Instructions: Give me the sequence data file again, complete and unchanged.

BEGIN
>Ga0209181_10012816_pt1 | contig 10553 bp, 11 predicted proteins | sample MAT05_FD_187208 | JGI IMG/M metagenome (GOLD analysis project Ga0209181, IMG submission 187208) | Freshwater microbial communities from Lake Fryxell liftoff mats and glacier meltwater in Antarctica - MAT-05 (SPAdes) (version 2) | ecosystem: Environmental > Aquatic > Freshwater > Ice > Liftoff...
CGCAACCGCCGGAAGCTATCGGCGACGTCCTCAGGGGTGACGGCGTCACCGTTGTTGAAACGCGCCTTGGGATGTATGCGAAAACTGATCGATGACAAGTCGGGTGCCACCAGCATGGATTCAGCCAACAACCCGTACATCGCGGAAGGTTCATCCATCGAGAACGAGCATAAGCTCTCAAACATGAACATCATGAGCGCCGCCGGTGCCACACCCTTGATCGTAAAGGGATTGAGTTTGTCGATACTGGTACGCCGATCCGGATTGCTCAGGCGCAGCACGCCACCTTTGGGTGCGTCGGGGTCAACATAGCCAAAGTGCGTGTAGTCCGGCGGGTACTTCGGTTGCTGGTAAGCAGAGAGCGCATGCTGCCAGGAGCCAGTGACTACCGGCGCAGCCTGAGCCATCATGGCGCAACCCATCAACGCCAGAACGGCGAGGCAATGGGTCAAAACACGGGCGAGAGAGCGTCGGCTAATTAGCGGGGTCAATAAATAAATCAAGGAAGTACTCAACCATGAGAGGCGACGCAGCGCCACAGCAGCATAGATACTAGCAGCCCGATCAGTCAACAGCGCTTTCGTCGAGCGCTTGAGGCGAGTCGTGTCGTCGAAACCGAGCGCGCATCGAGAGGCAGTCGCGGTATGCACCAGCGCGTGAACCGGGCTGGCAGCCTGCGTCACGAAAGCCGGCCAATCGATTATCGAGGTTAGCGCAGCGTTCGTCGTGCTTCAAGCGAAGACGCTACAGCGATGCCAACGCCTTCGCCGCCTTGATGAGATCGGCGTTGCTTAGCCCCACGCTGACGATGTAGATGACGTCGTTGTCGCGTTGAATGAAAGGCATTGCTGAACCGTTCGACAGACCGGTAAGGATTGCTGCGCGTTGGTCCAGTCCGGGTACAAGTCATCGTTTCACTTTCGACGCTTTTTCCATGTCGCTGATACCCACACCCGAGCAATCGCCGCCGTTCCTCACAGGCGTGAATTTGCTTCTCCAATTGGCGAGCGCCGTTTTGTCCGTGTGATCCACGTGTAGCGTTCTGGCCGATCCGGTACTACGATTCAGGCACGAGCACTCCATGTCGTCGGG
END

>Ga0209181_10012816_pt1 | contig 10553 bp, 11 predicted proteins | sample MAT05_FD_187208 | JGI IMG/M metagenome (GOLD analysis project Ga0209181, IMG submission 187208) | Freshwater microbial communities from Lake Fryxell liftoff mats and glacier meltwater in Antarctica - MAT-05 (SPAdes) (version 2) | ecosystem: Environmental > Aquatic > Freshwater > Ice > Liftoff...
CGCAACCGCCGGAAGCTATCGGCGACGTCCTCAGGGGTGACGGCGTCACCGTTGTTGAAACGCGCCTTGGGATGTATGCGAAAACTGATCGATGACAAGTCGGGTGCCACCAGCATGGATTCAGCCAACAACCCGTACATCGCGGAAGGTTCATCCATCGAGAACGAGCATAAGCTCTCAAACATGAACATCATGAGCGCCGCCGGTGCCACACCCTTGATCGTAAAGGGATTGAGTTTGTCGATACTGGTACGCCGATCCGGATTGCTCAGGCGCAGCACGCCACCTTTGGGTGCGTCGGGGTCAACATAGCCAAAGTGCGTGTAGTCCGGCGGGTACTTCGGTTGCTGGTAAGCAGAGAGCGCATGCTGCCAGGAGCCAGTGACTACCGGCGCAGCCTGAGCCATCATGGCGCAACCCATCAACGCCAGAACGGCGAGGCAATGGGTCAAAACACGGGCGAGAGAGCGTCGGCTAATTAGCGGGGTCAATAAATAAATCAAGGAAGTACTCAACCATGAGAGGCGACGCAGCGCCACAGCAGCATAGATACTAGCAGCCCGATCAGTCAACAGCGCTTTCGTCGAGCGCTTGAGGCGAGTCGTGTCGTCGAAACCGAGCGCGCATCGAGAGGCAGTCGCGGTATGCACCAGCGCGTGAACCGGGCTGGCAGCCTGCGTCACGAAAGCCGGCCAATCGATTATCGAGGTTAGCGCAGCGTTCGTCGTGCTTCAAGCGAAGACGCTACAGCGATGCCAACGCCTTCGCCGCCTTGATGAGATCGGCGTTGCTTAGCCCCACGCTGACGATGTAGATGACGTCGTTGTCGCGTTGAATGAAAGGCATTGCTGAACCGTTCGACAGACCGGTAAGGATTGCTGCGCGTTGGTCCAGTCCGGGTACAAGTCATCGTTTCACTTTCGACGCTTTTTCCATGTCGCTGATACCCACACCCGAGCAATCGCCGCCGTTCCTCACAGGCGTGAATTTGCTTCTCCAATTGGCGAGCGCCGTTTTGTCCGTGTGATCCACGTGTAGCGTTCTGGCCGATCCGGTACTACGATTCAGGCACGAGCACTCCATGTCGTCGGG